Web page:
Before heavy ploughing threatened our past. Ploughing 51 B.C. by W M Goodes
In his thought-provoking articles on the pros of metal detecting (In praise of metal detecting 1-10) John Hooker writes –
Even since the adoption of the tractor, agricultural machinery has been getting much heavier and this has resulted in speedier soil compaction. A hard layer will form in the earth where water will not drain easily. If all of this was not bad enough, the actions of fertilizers and pesticides also destroy the equilibrium between the interior of an object and its environment… in certain environments, freeze and thaw cycles can also attack the integrity of the object once it gets to within five to three inches of the surface. Monoculture and the absence of allowing fields to fallow adds to the problem…
Thus, the detectorist automatically becomes an environmentalist and conservator by their very actions. The idea that the archaeologists will eventually save everything, and do this faster than nature can destroy it is an absurdity…
Sadly, there are activities by some metal detectorists that are illegal and which are also damaging our past. We must not, however, ignore the fact that objects can and are being destroyed by both intensive farming practices as well as through other manmade (and natural) land disturbances. Nor should we ignore the fact that, without the contribution of responsible metal detectorists, we would not now be gleaning so much information (not to mention cultural appreciation) from finds such as the Staffordshire and Bedale Hoards.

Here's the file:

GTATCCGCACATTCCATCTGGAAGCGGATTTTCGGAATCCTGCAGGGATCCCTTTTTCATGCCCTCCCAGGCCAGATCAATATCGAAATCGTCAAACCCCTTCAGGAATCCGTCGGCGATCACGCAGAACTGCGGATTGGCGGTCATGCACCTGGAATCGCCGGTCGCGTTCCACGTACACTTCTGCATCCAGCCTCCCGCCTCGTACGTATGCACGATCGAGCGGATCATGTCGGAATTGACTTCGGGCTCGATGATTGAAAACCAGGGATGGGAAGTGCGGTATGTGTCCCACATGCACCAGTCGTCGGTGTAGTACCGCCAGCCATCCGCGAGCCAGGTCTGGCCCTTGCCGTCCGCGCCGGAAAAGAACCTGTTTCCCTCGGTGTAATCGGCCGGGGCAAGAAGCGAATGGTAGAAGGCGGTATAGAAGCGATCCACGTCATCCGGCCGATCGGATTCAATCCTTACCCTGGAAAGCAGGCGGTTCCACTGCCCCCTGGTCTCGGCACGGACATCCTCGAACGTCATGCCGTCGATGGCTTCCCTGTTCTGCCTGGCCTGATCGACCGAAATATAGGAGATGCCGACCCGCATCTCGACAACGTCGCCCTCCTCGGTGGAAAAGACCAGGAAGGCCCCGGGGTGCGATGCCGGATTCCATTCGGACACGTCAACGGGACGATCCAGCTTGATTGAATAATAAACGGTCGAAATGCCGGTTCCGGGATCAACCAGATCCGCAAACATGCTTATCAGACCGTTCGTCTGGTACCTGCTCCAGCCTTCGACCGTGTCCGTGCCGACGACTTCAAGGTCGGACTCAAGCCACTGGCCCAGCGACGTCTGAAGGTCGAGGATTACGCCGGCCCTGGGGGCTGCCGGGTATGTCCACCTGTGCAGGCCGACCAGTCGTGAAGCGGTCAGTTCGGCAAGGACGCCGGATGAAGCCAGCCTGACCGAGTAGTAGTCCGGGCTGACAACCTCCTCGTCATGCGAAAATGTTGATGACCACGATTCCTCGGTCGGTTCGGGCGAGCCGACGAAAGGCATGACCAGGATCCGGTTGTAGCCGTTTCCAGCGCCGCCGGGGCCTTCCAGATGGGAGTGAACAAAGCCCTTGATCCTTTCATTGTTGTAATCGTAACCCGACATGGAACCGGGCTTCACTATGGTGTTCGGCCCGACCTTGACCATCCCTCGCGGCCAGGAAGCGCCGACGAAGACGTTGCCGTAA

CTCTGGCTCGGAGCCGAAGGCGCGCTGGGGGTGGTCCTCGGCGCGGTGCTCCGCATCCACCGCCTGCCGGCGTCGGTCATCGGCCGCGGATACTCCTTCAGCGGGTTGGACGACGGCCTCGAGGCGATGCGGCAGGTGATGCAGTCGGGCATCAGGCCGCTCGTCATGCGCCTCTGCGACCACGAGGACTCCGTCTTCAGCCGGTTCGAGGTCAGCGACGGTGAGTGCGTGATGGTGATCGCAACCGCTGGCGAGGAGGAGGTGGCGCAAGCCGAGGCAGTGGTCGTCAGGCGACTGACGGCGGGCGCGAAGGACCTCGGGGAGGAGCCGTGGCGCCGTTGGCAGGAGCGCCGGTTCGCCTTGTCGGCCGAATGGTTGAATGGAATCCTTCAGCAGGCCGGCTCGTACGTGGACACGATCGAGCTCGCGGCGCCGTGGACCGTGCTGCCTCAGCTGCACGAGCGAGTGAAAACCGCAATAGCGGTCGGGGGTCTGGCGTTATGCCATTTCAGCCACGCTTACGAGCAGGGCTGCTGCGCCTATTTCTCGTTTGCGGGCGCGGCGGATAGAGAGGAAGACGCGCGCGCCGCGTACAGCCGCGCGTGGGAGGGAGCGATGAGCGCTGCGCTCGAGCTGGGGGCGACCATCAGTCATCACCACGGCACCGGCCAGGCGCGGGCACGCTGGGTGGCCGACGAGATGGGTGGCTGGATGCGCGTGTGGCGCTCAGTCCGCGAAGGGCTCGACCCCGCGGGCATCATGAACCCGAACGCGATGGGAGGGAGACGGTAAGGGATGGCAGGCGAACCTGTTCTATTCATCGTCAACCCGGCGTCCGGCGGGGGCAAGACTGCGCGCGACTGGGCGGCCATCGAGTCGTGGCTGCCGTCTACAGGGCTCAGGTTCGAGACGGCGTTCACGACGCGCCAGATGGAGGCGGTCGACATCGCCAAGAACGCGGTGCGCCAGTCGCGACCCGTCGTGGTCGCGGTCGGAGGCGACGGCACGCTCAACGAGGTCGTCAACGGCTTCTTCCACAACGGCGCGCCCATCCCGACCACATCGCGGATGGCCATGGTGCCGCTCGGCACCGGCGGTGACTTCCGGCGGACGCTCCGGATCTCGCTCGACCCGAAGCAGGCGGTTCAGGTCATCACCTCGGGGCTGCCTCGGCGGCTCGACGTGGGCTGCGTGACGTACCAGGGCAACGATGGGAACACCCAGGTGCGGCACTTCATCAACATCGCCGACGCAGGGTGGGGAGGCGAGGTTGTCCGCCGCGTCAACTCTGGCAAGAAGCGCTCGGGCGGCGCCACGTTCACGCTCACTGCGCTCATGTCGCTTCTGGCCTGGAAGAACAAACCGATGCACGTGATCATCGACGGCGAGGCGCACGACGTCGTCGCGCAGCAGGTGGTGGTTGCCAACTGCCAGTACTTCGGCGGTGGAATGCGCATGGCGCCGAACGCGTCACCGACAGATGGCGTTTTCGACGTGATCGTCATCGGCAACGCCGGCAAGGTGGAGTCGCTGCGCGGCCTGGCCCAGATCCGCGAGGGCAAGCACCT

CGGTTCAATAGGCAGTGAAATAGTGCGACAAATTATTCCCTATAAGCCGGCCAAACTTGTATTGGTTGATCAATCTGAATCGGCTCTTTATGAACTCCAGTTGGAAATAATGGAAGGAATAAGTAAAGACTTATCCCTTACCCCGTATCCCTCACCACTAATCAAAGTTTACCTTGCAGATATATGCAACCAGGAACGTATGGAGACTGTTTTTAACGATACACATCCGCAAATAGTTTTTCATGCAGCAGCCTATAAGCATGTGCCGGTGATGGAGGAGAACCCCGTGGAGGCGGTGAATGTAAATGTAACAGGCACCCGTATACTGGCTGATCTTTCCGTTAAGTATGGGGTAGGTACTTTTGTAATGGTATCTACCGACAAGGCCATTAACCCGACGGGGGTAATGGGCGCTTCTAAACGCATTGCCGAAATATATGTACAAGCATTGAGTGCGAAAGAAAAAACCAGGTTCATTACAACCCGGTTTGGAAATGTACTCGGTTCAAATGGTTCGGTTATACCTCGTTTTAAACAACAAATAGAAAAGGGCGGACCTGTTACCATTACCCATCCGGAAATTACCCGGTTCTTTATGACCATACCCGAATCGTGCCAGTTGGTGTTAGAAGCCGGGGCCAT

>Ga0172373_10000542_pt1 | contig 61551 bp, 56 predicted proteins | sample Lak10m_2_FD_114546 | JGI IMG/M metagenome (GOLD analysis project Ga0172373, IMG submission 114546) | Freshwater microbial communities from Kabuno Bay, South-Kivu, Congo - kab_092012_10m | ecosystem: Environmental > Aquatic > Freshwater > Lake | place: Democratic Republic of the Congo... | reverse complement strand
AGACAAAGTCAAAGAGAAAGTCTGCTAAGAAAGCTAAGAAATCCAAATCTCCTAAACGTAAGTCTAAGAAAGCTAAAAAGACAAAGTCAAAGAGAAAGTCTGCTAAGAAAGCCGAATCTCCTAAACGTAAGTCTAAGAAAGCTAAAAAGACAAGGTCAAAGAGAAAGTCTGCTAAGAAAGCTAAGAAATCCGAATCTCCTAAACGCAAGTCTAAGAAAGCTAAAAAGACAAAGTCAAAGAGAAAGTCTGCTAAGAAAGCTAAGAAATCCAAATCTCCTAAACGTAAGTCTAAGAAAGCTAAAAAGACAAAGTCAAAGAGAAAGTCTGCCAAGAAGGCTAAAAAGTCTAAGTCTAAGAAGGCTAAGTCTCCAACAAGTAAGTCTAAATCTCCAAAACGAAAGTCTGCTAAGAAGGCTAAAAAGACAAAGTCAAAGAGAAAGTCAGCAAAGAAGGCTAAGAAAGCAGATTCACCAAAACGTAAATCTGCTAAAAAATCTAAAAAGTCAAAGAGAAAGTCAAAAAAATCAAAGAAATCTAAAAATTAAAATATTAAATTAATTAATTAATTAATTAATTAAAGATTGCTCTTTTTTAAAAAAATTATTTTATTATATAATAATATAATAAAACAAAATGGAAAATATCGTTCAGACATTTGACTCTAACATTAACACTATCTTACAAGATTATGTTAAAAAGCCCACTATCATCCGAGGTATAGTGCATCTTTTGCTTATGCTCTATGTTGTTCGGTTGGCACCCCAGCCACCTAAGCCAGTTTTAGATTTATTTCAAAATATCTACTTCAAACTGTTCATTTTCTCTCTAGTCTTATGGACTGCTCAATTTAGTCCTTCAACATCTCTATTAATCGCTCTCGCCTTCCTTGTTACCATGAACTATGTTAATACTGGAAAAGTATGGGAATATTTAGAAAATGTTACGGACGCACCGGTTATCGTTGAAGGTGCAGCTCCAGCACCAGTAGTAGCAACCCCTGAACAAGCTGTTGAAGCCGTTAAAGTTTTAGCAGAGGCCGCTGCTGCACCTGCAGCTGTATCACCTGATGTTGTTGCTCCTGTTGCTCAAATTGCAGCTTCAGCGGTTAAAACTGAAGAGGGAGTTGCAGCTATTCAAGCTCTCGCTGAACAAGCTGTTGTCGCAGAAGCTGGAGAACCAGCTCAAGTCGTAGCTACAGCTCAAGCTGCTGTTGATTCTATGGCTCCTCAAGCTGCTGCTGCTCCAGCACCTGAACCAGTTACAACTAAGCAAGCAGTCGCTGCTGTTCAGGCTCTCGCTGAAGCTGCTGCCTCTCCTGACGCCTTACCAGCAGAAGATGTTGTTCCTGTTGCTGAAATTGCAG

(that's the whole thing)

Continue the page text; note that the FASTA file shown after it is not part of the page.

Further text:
Before heavy ploughing threatened our past. Ploughing 1950ce
Above, tractor driver Tom Rout holding a gold torc from the Snettisham Hoard. Tom discovered the Icenian torc at Ken Hill, Snettisham, Norfolk, south-east England while ploughing there in 1950. The Iceni were a British tribe who inhabited (1bce-1ce) an area corresponding (approximately) to modern-day Norfolk. Boudicca, Queen of the Iceni, led an uprising against the occupying forces of the Roman Empire in 60ce or 61ce, during which an estimated 70,000-80,000 British and Roman lives were lost.
The Great Torc from the Snettisham Hoard, now centrepiece of the Snettisham Hoard display at the British Museum
The Trustees of the British Museum
See also our earlier feature, The Mildenhall Treasure by Roald Dahl, where Roald Dahl, in the preface to his book, The Mildenhall Treasure explains how, in 1946, he read a newspaper article about the remarkable find of a hoard of 4th century Roman silver unearthed by Gordon Butcher, a ploughman, in a field in Suffolk, England (the Mildenhall Treasure is now also on permanent display at the British Museum).